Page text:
Saturday, April 7, 2012

blowing Brunelleschi's cover

A student made an excellent observation Wednesday night. After trying to correct a freehand sketch of a scene using new-found perspective tools, she remarked that her initial sketch felt more like the space as she experienced it. The line quality in the first sketch was personal and idiosyncratic, recalling the sensitive lines she generated during blind contour exercises. The "cleaned up" drawing was more like an Etch-a-sketch image.

Anyone who has lost happiness based on a misunderstood email knows that a low-res, virtual, electronic form of communication is full of pitfalls. So much more is happening than what those few text characters convey. The same is true when describing on flat paper a design idea that's to be experienced in the 3D environment.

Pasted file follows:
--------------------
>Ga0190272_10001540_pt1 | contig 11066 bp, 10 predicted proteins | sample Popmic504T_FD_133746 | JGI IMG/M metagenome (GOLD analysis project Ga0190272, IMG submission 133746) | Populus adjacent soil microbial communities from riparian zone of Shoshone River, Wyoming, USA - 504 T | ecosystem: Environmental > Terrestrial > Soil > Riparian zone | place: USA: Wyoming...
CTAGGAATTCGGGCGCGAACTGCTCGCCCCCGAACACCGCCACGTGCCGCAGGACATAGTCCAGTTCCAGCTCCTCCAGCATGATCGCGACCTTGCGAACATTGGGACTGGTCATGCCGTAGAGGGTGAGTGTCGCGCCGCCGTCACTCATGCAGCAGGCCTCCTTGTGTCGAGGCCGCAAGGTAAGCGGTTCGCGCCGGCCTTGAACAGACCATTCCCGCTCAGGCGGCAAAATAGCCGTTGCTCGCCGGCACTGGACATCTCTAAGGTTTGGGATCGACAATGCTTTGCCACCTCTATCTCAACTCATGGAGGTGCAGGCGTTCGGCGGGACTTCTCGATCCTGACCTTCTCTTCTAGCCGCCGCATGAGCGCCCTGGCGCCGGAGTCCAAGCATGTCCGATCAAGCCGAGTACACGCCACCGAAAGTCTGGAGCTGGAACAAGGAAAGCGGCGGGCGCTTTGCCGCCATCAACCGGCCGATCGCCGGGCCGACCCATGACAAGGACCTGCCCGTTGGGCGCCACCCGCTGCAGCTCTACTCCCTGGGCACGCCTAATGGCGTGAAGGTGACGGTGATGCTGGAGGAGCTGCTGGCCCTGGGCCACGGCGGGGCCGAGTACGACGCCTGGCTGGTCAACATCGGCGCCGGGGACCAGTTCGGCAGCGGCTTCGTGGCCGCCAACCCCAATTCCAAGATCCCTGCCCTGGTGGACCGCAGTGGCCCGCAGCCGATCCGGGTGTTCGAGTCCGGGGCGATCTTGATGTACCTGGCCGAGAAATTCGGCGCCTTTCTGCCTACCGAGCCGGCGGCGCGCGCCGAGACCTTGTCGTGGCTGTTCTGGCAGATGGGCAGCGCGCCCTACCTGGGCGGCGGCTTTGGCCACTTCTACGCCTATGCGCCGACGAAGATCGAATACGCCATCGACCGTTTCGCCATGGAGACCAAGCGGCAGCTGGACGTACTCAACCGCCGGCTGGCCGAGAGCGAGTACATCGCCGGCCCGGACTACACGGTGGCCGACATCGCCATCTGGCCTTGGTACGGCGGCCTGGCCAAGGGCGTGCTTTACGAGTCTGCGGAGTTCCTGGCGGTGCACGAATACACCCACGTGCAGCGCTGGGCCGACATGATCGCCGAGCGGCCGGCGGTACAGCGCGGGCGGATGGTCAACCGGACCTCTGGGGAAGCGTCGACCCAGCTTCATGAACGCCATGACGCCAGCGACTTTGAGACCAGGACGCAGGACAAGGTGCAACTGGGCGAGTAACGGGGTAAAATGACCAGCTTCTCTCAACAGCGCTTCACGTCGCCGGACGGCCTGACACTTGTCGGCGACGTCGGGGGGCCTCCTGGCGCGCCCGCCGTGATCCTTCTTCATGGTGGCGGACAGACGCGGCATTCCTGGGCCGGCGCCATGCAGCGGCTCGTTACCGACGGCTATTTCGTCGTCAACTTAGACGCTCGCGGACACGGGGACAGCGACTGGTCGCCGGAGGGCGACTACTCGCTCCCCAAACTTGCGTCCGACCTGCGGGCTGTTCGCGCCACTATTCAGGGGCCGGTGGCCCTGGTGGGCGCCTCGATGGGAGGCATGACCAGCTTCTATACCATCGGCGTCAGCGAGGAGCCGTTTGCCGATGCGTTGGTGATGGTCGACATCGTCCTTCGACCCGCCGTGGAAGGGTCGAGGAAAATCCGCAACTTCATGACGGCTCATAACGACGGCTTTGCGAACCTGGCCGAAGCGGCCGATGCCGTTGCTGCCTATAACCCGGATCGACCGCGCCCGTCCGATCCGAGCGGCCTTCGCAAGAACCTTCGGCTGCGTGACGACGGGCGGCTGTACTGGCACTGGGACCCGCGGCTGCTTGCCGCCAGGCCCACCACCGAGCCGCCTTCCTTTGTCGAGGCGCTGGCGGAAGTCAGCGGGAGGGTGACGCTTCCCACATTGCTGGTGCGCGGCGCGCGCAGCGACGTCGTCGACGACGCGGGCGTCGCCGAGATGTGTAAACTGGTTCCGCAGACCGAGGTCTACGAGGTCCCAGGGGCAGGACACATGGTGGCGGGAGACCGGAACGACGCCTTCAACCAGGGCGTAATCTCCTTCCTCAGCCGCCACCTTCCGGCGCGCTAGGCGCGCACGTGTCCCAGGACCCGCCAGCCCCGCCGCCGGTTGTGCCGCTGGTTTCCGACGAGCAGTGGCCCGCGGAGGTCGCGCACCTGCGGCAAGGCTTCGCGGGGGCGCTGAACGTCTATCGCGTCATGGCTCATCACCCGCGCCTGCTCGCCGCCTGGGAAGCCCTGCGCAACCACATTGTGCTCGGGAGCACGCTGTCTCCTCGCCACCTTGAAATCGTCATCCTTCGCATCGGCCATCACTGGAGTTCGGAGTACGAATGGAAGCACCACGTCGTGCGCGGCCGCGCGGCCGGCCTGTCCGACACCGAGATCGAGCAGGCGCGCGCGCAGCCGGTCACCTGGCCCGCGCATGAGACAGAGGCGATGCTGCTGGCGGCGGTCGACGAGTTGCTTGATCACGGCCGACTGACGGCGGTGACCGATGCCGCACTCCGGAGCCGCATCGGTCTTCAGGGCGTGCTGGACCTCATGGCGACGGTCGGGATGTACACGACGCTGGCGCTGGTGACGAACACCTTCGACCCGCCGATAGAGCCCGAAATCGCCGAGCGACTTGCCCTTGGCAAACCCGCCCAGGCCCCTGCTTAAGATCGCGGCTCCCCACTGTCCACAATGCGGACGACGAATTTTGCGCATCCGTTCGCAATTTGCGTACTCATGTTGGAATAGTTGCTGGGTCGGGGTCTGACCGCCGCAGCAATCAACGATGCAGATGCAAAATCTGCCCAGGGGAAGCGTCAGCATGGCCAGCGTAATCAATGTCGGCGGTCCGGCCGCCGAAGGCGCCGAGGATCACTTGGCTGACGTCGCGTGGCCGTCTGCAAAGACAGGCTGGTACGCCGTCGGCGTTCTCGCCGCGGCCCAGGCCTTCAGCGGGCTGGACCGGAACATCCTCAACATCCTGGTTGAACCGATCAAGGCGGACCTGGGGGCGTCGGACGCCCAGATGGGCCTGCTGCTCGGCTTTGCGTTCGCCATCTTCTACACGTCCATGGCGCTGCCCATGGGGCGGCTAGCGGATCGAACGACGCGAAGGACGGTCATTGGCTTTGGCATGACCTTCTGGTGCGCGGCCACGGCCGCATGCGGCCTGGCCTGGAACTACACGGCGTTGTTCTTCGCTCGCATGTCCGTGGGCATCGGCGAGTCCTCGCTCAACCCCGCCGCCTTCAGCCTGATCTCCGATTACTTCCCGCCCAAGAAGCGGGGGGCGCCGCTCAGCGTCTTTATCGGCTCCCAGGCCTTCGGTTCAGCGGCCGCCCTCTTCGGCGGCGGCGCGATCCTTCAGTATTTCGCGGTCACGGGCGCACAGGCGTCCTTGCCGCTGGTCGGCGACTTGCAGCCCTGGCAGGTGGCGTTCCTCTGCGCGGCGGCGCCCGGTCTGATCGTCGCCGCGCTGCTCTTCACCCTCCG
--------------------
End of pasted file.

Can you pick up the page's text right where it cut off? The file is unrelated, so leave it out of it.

Linear perspective is only one means of translation, one that has been dominant for centuries. If you've done a perspective construction, you know it's nothing like sketching with a pad of paper on your lap. Much that we have assumed to be highly skilled perspective constructions may in fact have used another translation mode, one that may have seemed more technically accurate at the time. Here is David Hockney refuting the accuracy of single-camera perspective!  Here, a Japanese image provides a comprehensive spatial narrative by other means. If you want to look further, here is Hockney as Toto, pulling away the curtain that (he alleges) hid perspective's Wizard of Oz for 600 years. Consider the "rules" of perspective more as tools, or guidelines, for translating an optical experience that occurs in 3D, over time, onto a flat surface.

The means we use to come up with what "feels" faithful to a visual experience today may also carry a message about our relationship to technology at the time of translation.